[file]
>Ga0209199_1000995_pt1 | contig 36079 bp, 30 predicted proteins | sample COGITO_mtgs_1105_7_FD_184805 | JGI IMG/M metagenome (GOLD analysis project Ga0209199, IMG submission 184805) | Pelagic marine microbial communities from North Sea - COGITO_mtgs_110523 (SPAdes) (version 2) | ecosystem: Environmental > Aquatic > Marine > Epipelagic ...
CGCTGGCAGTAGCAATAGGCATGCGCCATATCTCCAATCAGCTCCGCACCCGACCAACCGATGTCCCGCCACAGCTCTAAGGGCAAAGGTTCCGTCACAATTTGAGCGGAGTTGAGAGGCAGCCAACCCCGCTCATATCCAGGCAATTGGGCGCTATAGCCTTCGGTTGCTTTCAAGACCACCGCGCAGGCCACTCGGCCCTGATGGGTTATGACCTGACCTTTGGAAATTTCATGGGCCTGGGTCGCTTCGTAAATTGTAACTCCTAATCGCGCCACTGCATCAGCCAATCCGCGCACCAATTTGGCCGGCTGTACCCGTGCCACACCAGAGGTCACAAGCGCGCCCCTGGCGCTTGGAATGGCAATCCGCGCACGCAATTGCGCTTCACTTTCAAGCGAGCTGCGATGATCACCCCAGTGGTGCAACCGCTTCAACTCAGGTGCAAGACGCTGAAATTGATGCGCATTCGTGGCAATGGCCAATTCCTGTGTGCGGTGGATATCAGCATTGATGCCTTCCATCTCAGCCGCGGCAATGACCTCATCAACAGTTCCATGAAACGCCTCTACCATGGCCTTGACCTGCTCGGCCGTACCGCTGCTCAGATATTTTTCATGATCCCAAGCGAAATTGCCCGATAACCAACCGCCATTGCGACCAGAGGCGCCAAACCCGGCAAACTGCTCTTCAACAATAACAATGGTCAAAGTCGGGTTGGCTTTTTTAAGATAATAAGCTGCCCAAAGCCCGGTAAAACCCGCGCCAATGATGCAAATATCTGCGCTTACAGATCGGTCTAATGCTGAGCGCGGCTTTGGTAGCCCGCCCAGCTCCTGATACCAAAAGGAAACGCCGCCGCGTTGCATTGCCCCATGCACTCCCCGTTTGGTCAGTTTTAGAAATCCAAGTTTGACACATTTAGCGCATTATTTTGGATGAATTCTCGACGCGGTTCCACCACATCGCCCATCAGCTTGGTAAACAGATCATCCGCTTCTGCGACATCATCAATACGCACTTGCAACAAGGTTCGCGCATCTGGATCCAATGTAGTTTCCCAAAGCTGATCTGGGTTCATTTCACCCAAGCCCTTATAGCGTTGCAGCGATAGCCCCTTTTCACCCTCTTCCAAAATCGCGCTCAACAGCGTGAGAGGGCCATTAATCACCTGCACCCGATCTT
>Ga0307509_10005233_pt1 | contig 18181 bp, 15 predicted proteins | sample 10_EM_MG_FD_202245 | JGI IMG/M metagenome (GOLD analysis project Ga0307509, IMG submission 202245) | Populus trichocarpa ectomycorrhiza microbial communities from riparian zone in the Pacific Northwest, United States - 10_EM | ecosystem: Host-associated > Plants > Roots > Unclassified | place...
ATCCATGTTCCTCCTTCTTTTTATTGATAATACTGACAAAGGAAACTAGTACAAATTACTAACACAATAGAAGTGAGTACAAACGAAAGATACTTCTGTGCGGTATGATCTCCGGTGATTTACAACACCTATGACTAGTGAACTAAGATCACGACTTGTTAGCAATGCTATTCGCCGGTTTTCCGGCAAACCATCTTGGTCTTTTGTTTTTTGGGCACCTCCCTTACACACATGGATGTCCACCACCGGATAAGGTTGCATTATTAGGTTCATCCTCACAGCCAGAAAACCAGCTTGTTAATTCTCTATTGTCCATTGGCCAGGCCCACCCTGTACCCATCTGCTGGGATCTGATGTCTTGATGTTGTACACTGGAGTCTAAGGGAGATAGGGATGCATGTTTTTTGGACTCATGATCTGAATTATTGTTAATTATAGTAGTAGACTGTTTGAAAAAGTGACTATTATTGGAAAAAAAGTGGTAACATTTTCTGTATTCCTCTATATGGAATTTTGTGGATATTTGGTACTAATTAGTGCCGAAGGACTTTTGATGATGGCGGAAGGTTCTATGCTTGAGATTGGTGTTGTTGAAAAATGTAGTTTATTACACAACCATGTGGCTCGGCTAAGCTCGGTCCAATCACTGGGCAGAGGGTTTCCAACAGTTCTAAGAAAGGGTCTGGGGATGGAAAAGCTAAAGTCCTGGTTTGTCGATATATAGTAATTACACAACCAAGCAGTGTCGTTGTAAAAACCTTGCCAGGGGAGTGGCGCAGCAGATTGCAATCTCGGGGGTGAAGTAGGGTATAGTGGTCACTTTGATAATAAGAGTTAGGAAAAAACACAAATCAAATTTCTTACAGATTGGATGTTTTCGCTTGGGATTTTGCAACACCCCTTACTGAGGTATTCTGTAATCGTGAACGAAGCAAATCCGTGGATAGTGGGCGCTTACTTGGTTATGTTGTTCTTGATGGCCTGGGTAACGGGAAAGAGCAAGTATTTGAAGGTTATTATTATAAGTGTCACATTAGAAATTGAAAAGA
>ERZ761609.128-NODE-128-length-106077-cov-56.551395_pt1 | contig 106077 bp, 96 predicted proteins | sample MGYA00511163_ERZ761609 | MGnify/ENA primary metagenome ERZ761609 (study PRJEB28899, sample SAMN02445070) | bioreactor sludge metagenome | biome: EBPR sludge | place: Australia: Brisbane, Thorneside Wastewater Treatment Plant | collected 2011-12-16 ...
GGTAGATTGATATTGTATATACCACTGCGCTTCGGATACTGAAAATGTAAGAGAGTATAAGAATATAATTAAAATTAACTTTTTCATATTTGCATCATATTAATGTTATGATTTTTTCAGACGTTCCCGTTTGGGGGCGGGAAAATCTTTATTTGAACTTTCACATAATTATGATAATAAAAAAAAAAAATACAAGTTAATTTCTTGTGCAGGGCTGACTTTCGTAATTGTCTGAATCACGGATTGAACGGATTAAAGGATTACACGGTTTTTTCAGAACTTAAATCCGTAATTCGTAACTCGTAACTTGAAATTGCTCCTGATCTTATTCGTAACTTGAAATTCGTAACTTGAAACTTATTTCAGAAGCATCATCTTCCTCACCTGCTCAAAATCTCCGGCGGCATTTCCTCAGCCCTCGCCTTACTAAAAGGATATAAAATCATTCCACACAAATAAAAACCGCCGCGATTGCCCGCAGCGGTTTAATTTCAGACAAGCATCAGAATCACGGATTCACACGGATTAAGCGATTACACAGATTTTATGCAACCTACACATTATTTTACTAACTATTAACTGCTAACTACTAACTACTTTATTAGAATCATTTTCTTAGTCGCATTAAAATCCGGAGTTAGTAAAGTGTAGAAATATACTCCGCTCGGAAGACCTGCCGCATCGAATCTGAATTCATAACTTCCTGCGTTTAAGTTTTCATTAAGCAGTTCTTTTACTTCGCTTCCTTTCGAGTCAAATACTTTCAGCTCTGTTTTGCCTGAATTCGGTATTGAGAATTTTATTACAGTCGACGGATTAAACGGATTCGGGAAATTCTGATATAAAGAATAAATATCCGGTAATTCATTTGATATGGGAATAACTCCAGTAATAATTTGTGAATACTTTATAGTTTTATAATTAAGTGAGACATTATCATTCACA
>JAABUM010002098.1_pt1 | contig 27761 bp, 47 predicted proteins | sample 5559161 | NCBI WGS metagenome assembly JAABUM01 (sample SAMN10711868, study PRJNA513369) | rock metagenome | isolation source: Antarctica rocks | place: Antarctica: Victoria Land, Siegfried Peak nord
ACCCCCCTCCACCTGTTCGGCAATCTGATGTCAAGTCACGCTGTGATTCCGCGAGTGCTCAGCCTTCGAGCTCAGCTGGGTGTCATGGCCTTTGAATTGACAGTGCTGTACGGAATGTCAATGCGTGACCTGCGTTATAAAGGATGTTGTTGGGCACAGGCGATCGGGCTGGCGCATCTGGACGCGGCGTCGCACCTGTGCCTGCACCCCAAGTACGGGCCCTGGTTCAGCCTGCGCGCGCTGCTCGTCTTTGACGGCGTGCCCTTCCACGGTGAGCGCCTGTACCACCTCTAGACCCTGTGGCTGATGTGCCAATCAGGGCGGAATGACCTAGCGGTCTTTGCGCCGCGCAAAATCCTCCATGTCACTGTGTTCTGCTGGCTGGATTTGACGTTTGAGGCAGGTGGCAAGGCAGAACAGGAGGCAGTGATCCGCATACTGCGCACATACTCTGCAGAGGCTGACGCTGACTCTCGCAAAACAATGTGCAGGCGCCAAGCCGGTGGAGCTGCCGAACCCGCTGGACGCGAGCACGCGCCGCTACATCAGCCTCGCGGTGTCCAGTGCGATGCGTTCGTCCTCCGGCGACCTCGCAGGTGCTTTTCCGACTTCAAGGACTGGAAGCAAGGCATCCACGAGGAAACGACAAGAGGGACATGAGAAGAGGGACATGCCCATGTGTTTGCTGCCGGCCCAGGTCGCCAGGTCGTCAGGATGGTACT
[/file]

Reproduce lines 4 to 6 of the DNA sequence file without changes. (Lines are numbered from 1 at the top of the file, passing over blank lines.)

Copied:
ATCCATGTTCCTCCTTCTTTTTATTGATAATACTGACAAAGGAAACTAGTACAAATTACTAACACAATAGAAGTGAGTACAAACGAAAGATACTTCTGTGCGGTATGATCTCCGGTGATTTACAACACCTATGACTAGTGAACTAAGATCACGACTTGTTAGCAATGCTATTCGCCGGTTTTCCGGCAAACCATCTTGGTCTTTTGTTTTTTGGGCACCTCCCTTACACACATGGATGTCCACCACCGGATAAGGTTGCATTATTAGGTTCATCCTCACAGCCAGAAAACCAGCTTGTTAATTCTCTATTGTCCATTGGCCAGGCCCACCCTGTACCCATCTGCTGGGATCTGATGTCTTGATGTTGTACACTGGAGTCTAAGGGAGATAGGGATGCATGTTTTTTGGACTCATGATCTGAATTATTGTTAATTATAGTAGTAGACTGTTTGAAAAAGTGACTATTATTGGAAAAAAAGTGGTAACATTTTCTGTATTCCTCTATATGGAATTTTGTGGATATTTGGTACTAATTAGTGCCGAAGGACTTTTGATGATGGCGGAAGGTTCTATGCTTGAGATTGGTGTTGTTGAAAAATGTAGTTTATTACACAACCATGTGGCTCGGCTAAGCTCGGTCCAATCACTGGGCAGAGGGTTTCCAACAGTTCTAAGAAAGGGTCTGGGGATGGAAAAGCTAAAGTCCTGGTTTGTCGATATATAGTAATTACACAACCAAGCAGTGTCGTTGTAAAAACCTTGCCAGGGGAGTGGCGCAGCAGATTGCAATCTCGGGGGTGAAGTAGGGTATAGTGGTCACTTTGATAATAAGAGTTAGGAAAAAACACAAATCAAATTTCTTACAGATTGGATGTTTTCGCTTGGGATTTTGCAACACCCCTTACTGAGGTATTCTGTAATCGTGAACGAAGCAAATCCGTGGATAGTGGGCGCTTACTTGGTTATGTTGTTCTTGATGGCCTGGGTAACGGGAAAGAGCAAGTATTTGAAGGTTATTATTATAAGTGTCACATTAGAAATTGAAAAGA
>ERZ761609.128-NODE-128-length-106077-cov-56.551395_pt1 | contig 106077 bp, 96 predicted proteins | sample MGYA00511163_ERZ761609 | MGnify/ENA primary metagenome ERZ761609 (study PRJEB28899, sample SAMN02445070) | bioreactor sludge metagenome | biome: EBPR sludge | place: Australia: Brisbane, Thorneside Wastewater Treatment Plant | collected 2011-12-16 ...
GGTAGATTGATATTGTATATACCACTGCGCTTCGGATACTGAAAATGTAAGAGAGTATAAGAATATAATTAAAATTAACTTTTTCATATTTGCATCATATTAATGTTATGATTTTTTCAGACGTTCCCGTTTGGGGGCGGGAAAATCTTTATTTGAACTTTCACATAATTATGATAATAAAAAAAAAAAATACAAGTTAATTTCTTGTGCAGGGCTGACTTTCGTAATTGTCTGAATCACGGATTGAACGGATTAAAGGATTACACGGTTTTTTCAGAACTTAAATCCGTAATTCGTAACTCGTAACTTGAAATTGCTCCTGATCTTATTCGTAACTTGAAATTCGTAACTTGAAACTTATTTCAGAAGCATCATCTTCCTCACCTGCTCAAAATCTCCGGCGGCATTTCCTCAGCCCTCGCCTTACTAAAAGGATATAAAATCATTCCACACAAATAAAAACCGCCGCGATTGCCCGCAGCGGTTTAATTTCAGACAAGCATCAGAATCACGGATTCACACGGATTAAGCGATTACACAGATTTTATGCAACCTACACATTATTTTACTAACTATTAACTGCTAACTACTAACTACTTTATTAGAATCATTTTCTTAGTCGCATTAAAATCCGGAGTTAGTAAAGTGTAGAAATATACTCCGCTCGGAAGACCTGCCGCATCGAATCTGAATTCATAACTTCCTGCGTTTAAGTTTTCATTAAGCAGTTCTTTTACTTCGCTTCCTTTCGAGTCAAATACTTTCAGCTCTGTTTTGCCTGAATTCGGTATTGAGAATTTTATTACAGTCGACGGATTAAACGGATTCGGGAAATTCTGATATAAAGAATAAATATCCGGTAATTCATTTGATATGGGAATAACTCCAGTAATAATTTGTGAATACTTTATAGTTTTATAATTAAGTGAGACATTATCATTCACA